John Nelson complained that The Wellingtonian failed to produce a story exposing what he considered to be the Wellington City Council's poor record of prosecuting the owners of dangerous dogs. The editor said that upon investigation The Wellingtonian did not believe his criticism of the council was fair. The complaint was not upheld.

Mr Nelson's daughter had seen two dogs attacking her cat outside her home. When she retrieved the cat it was dying. The dogs had been on the loose and were captured by council officers. The owner was issued with infringement notices for failing to keep the dogs under control and he paid $400 in fines.
Mr Nelson did not believe the charge or the punishment adequate and he attempted to bring a private prosecution in the District Court under a different section of the Dog Control Act 1996 that carries a fine of up to $3000. A stay of proceedings was issued in the District Court and upheld on his appeal to the High Court, though the High Court judge observed in passing that the council perhaps should "review how it exercises its prosecutorial discretion".
Mr Nelson then went to the newspaper. A reporter took an interest in his story and sought further information from the council. She learned there had been about 90 reported attacks in Wellington in 2011-12 and 88 dogs had been euthanised over that period. Mr Nelson discounted the euthanasia figure because dogs left with the council could be put down for reasons other than being dangerous. He offered to seek more information from the council himself and says the reporter expressed an interest in seeing any material he could get. But when he contacted her some time later he discovered The Wellingtonian wanted to do a story on the death of his daughter's cat. It wanted to photograph her holding a box of the cat's ashes, which Mr Nelson and his wife would not allow for fear that it would re-traumatise their daughter. The Wellingtonian then had no further interest in the story.

The Complaint
Mr Nelson said he went to considerable trouble gathering information for the newspaper, copying and delivering material to the reporter. He said he had been given a "virtual guarantee" The Wellingtonian would run the story and the reporter had agreed it would not be about his family's loss. He says that when he learned of the paper's change of heart he phoned the editor to ask the reason and was accused of wasting the staff's time. Mr Nelson says it was his own time and efforts that were wasted.

The Editor's Reply
The editor gave the Press Council five reasons for his decision not to publish a story: the lapse of time since the attack on the cat, the failure of Mr Nelson's private prosecution, his refusal to allow the paper to talk to his daughter, inquiries that suggested the council's handling of the matter was entirely orthodox and consistent, and the euthanasia rate that suggested to the editor criticism of the council would be unfair.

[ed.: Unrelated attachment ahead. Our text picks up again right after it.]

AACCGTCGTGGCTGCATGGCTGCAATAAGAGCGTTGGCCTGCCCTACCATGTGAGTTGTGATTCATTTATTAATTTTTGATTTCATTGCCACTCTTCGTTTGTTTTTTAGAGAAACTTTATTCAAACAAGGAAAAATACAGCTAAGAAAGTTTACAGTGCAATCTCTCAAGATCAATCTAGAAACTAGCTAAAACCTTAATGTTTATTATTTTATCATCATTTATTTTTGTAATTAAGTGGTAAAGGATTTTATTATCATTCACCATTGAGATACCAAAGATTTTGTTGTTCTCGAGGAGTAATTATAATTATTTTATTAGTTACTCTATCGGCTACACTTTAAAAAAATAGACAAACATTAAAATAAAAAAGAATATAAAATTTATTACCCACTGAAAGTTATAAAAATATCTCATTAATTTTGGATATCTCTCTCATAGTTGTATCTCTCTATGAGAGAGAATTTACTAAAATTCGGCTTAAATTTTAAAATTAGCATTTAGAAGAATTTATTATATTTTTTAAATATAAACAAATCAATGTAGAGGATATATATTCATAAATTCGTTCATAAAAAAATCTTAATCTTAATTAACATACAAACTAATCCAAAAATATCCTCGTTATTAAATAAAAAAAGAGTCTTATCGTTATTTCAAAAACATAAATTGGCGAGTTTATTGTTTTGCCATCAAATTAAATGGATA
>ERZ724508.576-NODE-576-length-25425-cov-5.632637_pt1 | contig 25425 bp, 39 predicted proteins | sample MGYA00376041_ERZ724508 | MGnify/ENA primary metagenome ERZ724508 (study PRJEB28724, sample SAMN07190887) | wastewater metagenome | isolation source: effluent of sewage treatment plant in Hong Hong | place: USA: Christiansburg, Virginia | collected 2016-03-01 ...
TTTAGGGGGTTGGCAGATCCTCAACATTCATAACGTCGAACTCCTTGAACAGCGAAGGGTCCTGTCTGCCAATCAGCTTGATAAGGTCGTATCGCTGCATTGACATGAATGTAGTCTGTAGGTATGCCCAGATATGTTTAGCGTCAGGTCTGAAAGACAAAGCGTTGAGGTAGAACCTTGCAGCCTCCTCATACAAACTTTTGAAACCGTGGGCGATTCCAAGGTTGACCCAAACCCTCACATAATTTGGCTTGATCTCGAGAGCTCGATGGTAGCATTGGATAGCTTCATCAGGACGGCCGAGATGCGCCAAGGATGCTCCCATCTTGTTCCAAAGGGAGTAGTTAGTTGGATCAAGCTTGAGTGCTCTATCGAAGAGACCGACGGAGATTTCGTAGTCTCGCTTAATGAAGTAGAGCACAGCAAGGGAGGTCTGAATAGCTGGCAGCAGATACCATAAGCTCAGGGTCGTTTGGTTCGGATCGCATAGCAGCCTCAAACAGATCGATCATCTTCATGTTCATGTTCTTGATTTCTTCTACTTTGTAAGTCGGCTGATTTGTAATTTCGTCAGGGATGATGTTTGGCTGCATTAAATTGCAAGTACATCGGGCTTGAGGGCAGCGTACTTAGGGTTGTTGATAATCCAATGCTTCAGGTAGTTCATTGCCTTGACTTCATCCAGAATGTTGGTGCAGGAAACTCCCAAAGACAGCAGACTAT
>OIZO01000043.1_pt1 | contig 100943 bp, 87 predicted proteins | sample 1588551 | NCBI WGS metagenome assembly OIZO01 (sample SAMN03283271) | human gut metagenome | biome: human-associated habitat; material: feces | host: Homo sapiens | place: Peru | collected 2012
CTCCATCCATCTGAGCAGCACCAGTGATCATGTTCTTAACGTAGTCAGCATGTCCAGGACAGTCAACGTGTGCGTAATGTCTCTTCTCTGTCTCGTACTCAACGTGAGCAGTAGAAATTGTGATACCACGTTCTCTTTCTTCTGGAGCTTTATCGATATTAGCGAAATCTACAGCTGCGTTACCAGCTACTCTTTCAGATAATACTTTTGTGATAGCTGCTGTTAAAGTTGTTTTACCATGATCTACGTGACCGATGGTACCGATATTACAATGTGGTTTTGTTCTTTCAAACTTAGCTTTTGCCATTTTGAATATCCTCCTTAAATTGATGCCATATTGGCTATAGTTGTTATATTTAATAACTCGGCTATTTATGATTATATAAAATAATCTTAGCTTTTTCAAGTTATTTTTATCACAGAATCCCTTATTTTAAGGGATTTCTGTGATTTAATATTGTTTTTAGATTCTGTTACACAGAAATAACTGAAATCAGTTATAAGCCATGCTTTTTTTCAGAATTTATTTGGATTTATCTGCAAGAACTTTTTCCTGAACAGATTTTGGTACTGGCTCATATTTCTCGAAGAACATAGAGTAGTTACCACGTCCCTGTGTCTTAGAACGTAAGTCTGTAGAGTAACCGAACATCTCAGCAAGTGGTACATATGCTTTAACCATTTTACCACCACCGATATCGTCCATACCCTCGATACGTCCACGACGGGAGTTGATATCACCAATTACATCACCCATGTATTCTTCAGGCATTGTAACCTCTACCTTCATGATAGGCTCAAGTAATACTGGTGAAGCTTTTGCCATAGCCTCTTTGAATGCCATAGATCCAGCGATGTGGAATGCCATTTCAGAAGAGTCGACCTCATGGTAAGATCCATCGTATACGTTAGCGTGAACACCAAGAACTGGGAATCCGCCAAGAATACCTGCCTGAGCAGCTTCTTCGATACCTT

The editor believed the Press Council ought not to have accepted this complaint since nothing had been published. He cited a similar case (#979, Anna Wilding against The Press) involving a decision not to publish, in which the council had agreed there were no grounds for upholding the complaint. He endorsed the view of the editor in that case, that editors had the sole discretion on what to publish and he was not obliged to run this story merely because Mr Nelson wanted him to do so.

The Decision
The Press Council is reluctant to accept complaints over non-publication. It will do so in cases where facts that appear vital to a published story have not been published, or where there has been a failure to cover subsequent developments that cast doubt on the original story. Neither of those conditions exists in this case.
The Council acknowledges the efforts Mr Nelson has taken but no matter how much investigative effort a newspaper makes, or others make, or what sort of encouragement the newspaper has given them, in the end it is the editor's right to decide what is published. If the Press Council was to adjudicate on issues not published it would take on a forbidding task.
The Council was divided over whether to issue this decision. Some members were strongly of the view that the Council should not have considered this case and should not issue a decision on it. The decision was issued in the hope that it might illustrate why complaints about non-publication generally can not be accepted.

The complaint is not upheld.
Press Council members considering this complaint were Barry Paterson, Tim Beaglehole, Liz Brown, Pip Bruce Ferguson, Kate Coughlan, Chris Darlow, Sandy Gill, Penny Harding, John Roughan and Stephen Stewart.
Clive Lind took no part in the consideration of this complaint.


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